Learning Outcomes

(LO1) A sophisticated understanding of slavery as a conceptual category of analysis and the extent to which it aids our understanding of contemporary and historical experiences of freedom and "un-freedom".

(LO2) Appropriate disciplinary skills, becoming familiar with a range of techniques, methods and concepts deployed in the analysis of slaveries and their legacies.

(LO3) Knowledge of "slavery" in a wide variety of historical and contemporary contexts.

(S1) Skills of written communication and rational argument, drawing on appropriate disciplinary methods.

(S2) Expertise in identifying and deploying appropriate evidence to support analysis and conclusions.

(S3) Confident and constructive oral argument.

International Intervention (POLI321)
Level3
Credit level15
SemesterSecond Semester
Exam:Coursework weighting0:100
Aims

Students will gain a foundational understanding of the law, theory, and practice of international intervention, international peace and security;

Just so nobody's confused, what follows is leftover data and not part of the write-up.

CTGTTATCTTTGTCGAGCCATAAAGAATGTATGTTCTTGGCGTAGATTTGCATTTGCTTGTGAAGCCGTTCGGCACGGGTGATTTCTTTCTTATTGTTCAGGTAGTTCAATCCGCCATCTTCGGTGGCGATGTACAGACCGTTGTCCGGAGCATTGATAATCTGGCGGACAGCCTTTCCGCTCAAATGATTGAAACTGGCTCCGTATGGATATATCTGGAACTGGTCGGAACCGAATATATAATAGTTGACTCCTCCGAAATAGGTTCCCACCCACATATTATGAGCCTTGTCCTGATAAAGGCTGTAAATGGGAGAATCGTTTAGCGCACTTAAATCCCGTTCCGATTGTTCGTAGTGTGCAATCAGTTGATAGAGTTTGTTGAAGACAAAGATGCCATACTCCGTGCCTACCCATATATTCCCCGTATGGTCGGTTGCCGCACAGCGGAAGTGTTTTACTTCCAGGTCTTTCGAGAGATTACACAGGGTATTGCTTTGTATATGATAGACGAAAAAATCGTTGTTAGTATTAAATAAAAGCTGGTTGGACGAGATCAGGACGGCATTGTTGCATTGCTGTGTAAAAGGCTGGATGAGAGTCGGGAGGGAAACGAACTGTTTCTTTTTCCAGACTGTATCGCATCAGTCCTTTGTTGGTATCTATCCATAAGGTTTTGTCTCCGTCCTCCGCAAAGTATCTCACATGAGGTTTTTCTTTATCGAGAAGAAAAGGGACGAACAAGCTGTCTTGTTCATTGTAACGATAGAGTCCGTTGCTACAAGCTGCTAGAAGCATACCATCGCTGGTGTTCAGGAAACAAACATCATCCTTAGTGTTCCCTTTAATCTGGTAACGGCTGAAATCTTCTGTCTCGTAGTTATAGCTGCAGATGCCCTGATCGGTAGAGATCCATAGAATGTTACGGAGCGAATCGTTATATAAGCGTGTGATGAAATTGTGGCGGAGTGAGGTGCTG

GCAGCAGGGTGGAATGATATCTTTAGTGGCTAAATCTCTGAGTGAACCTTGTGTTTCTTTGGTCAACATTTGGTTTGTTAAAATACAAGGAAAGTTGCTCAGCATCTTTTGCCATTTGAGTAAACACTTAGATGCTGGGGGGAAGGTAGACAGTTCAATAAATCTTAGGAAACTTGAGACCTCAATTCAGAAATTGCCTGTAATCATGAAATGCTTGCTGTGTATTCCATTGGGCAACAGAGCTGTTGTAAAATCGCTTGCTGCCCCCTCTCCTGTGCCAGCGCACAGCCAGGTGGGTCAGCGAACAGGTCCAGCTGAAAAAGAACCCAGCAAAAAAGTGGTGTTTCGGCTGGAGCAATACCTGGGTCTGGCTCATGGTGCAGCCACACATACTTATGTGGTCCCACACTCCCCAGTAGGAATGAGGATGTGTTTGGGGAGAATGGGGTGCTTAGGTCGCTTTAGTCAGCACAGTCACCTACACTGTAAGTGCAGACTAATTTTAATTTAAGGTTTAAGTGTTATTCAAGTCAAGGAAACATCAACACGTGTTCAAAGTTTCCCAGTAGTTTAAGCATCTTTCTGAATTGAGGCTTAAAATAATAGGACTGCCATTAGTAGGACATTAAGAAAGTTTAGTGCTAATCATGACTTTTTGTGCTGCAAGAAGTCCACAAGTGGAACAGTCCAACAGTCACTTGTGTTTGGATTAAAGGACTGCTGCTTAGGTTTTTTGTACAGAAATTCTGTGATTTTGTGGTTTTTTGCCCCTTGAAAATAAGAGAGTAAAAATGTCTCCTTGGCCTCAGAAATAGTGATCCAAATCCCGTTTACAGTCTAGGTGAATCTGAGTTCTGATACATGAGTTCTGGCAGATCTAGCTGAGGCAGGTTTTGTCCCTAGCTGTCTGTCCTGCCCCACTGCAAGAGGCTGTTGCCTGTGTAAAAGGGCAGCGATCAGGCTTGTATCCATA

Students will develop the ability to analyse critically the gap between the laws and the practice of international interventions;

Students will explore the way how intervention practices have changed over time and how norms surrounding interventions have shifted;

Students will debate problems and challenges that face states intervening in third-states including issues of sovereignty, and the UN Charter articles on non-intervention and non-use of force.

Learning Outcomes

(LO1) Demonstrate foundational knowledge of the law, politics, and practice of international intervention.

(LO2) Relate the role and framework of international institutions such as the UN to the practice and laws surrounding international intervention.

(LO3) Identify problems and challenges that face the international community of states regarding the practice of (unregulated) intervention in third-states.

(LO4) Critically reflect on the challenges and consequences that emerge from interventions that alter the practice and understanding of state sovereignty.

(S1) Enhanced research skills.

(S2) Enhanced skills of communication, negotiation and debating.

(S3) Ability to communicate complex ideas both written and orally.

International Law in Current Affairs (LAW354)
Level3
Credit level15
SemesterSecond Semester
Exam:Coursework weighting0:100
Aims